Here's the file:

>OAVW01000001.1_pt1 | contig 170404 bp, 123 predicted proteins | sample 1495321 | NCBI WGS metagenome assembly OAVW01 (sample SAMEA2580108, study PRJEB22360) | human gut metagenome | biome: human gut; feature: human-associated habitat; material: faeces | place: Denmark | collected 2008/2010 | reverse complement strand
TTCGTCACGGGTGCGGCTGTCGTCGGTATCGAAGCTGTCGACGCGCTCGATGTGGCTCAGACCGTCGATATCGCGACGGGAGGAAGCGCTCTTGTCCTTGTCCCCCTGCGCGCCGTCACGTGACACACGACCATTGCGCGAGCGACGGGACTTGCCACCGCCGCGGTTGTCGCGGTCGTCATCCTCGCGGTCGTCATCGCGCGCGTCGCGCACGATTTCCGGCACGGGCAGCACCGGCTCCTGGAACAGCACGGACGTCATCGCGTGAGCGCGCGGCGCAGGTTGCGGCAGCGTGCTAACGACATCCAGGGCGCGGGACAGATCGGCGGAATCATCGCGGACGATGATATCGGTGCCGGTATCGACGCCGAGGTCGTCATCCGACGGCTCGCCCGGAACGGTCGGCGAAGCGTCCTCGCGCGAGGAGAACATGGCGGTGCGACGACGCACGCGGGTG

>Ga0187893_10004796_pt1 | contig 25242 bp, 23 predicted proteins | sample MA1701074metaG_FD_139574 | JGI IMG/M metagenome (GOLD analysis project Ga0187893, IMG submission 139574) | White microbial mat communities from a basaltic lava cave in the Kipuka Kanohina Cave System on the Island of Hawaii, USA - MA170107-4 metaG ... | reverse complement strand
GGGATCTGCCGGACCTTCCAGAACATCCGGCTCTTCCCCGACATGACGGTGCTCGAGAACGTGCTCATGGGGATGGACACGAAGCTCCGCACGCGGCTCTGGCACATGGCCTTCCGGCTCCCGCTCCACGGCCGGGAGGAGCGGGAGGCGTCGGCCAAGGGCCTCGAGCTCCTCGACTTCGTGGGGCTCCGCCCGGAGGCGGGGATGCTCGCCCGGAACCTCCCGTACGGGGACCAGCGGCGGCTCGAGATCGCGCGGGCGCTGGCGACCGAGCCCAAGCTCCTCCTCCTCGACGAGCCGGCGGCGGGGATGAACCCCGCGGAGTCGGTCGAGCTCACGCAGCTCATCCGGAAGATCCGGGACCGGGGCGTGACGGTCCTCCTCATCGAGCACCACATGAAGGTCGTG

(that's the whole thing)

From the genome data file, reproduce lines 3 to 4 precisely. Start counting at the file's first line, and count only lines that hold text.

>Ga0187893_10004796_pt1 | contig 25242 bp, 23 predicted proteins | sample MA1701074metaG_FD_139574 | JGI IMG/M metagenome (GOLD analysis project Ga0187893, IMG submission 139574) | White microbial mat communities from a basaltic lava cave in the Kipuka Kanohina Cave System on the Island of Hawaii, USA - MA170107-4 metaG ... | reverse complement strand
GGGATCTGCCGGACCTTCCAGAACATCCGGCTCTTCCCCGACATGACGGTGCTCGAGAACGTGCTCATGGGGATGGACACGAAGCTCCGCACGCGGCTCTGGCACATGGCCTTCCGGCTCCCGCTCCACGGCCGGGAGGAGCGGGAGGCGTCGGCCAAGGGCCTCGAGCTCCTCGACTTCGTGGGGCTCCGCCCGGAGGCGGGGATGCTCGCCCGGAACCTCCCGTACGGGGACCAGCGGCGGCTCGAGATCGCGCGGGCGCTGGCGACCGAGCCCAAGCTCCTCCTCCTCGACGAGCCGGCGGCGGGGATGAACCCCGCGGAGTCGGTCGAGCTCACGCAGCTCATCCGGAAGATCCGGGACCGGGGCGTGACGGTCCTCCTCATCGAGCACCACATGAAGGTCGTG